Discovery Files

Wisconsin cave holds tantalizing clues to ancient climate changes, future shifts

Caves hold an archive of local climate conditions and how they've shifted over eons

Even in their dark isolation from the atmosphere above, caves can hold a rich archive of local climate conditions and how they've shifted over the eons. Formed over tens of thousands of years, speleothems — rock formations unique to caves better known as stalagmites and stalactites — hold secrets to the ancient environments in which they formed.

A U.S. National Science Foundation-supported study of a stalagmite found in a cave in southern Wisconsin reveals previously undetected history of the local climate going back thousands of years. The findings provide strong evidence that a series of massive and abrupt warming events that punctuated the most recent ice age likely enveloped vast swaths of the Northern Hemisphere.

Researchers analyzed a specialized microscope image of annual growth bands in the speleothem. The bright and dark bands represent differences in organic acid content. The difference in organic acid content from dripwater is due to seasonal changes in the overlying soil.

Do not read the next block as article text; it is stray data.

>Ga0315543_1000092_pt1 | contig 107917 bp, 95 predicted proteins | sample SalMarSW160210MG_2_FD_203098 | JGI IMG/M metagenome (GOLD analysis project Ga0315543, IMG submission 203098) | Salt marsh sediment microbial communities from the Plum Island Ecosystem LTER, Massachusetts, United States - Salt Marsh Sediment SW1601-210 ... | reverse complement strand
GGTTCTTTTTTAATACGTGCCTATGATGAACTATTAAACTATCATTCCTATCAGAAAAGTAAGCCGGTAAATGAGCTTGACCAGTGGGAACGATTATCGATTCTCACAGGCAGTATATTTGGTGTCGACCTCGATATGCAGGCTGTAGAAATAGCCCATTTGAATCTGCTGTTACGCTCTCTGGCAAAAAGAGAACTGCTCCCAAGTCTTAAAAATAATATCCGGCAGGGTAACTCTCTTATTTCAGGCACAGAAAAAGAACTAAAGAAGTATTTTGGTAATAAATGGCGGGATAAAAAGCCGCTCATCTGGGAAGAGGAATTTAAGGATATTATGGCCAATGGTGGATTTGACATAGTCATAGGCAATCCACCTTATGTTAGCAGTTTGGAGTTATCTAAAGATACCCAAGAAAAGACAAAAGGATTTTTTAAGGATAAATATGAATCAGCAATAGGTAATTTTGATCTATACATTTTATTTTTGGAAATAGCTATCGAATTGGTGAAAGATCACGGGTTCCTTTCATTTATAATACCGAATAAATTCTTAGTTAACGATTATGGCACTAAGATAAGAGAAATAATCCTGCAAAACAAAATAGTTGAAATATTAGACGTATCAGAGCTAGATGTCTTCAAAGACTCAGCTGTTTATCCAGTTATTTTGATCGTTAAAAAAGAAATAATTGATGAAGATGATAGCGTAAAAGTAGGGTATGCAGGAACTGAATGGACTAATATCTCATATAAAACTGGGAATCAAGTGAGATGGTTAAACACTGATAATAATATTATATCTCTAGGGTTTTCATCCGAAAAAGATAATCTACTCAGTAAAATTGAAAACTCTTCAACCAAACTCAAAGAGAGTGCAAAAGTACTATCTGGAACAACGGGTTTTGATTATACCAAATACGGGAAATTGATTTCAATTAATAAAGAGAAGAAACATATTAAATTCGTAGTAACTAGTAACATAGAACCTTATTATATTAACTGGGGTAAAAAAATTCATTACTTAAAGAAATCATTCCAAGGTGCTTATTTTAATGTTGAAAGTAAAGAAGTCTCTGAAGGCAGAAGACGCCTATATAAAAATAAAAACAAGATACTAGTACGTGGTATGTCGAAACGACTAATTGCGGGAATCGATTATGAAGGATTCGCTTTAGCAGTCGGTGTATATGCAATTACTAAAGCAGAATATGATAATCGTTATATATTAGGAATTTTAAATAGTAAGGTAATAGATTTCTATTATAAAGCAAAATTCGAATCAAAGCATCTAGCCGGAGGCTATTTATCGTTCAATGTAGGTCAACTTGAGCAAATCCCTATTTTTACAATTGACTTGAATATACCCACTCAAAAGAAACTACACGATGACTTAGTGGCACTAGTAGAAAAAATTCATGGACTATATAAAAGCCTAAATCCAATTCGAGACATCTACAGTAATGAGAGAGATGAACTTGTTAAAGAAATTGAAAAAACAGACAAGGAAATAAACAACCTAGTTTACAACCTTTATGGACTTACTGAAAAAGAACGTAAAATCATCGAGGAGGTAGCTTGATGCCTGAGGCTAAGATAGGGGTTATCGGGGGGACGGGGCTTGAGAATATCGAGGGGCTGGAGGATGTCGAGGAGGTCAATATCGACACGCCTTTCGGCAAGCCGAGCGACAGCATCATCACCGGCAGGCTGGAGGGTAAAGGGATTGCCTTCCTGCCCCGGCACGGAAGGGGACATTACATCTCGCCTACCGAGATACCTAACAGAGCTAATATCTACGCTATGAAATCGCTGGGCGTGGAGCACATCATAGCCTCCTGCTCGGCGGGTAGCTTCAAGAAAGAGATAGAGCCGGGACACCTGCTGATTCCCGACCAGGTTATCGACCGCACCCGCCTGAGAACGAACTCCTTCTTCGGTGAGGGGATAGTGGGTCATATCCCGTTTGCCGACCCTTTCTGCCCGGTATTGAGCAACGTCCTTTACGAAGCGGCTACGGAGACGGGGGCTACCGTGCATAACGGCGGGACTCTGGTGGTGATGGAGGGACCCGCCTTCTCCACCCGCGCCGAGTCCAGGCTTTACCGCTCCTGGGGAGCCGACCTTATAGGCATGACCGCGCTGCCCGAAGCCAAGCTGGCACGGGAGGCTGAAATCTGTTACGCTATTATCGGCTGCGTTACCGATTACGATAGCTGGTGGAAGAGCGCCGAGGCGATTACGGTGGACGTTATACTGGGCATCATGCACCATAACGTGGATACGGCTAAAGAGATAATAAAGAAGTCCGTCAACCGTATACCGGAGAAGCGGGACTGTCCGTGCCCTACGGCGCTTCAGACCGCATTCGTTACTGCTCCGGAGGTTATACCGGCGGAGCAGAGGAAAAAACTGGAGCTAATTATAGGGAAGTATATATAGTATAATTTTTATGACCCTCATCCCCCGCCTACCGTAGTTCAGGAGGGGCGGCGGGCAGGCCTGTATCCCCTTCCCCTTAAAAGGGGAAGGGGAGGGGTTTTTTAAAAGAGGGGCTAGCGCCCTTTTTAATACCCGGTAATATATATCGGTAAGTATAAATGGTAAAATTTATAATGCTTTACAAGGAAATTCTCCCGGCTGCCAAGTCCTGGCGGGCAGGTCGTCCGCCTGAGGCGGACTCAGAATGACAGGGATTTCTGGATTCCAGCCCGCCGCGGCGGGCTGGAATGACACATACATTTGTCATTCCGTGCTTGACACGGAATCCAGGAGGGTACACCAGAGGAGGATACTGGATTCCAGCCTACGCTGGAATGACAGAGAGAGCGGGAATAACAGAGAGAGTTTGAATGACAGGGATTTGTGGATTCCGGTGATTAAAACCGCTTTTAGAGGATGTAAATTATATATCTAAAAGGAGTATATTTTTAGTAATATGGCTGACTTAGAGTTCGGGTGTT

The research, conducted by a team of scientists at the University of Wisconsin–Madison, appears in the journal Nature Geoscience. It's the first study to identify a possible link between ice age warm-ups recorded in the Greenland ice sheet — known as Dansgaard-Oeschger events — and climate records from deep in the interior of central North America.

"This is the only study in this area of the world's recording of these abrupt climate events during the last glacial period," says co-author Cameron Batchelor of the Massachusetts Institute of Technology.

The study is based on a detailed chemical and physical analysis of a stalagmite that formed in the Cave of the Mounds, a tourist attraction and educational destination. The stalagmite the team analyzed grew extremely slowly — taking roughly 20,000 years to reach the length of a human pinky finger.

The finger-length subterranean rock formed from a complex process that began in the sky. Water that originally fell as precipitation from the atmosphere soaked into the ground and percolated through soil and cracks in bedrock, dissolving tiny bits of limestone along the way. Some of that dissolved limestone was then left behind as countless drips of water fell from the ceiling of Cave of the Mounds, gradually accumulating into thousands of exceedingly thin layers of a mineral called calcite.

Therein lies the key to reconstructing an ancient climate record. The oxygen trapped in the calcite exists in varieties — known as isotopes — scientists can use to glean information about the environmental conditions during the precipitation that formed it. That includes the temperature and possible sources of rain and snow that fell atop the Cave of the Mounds over thousands of years.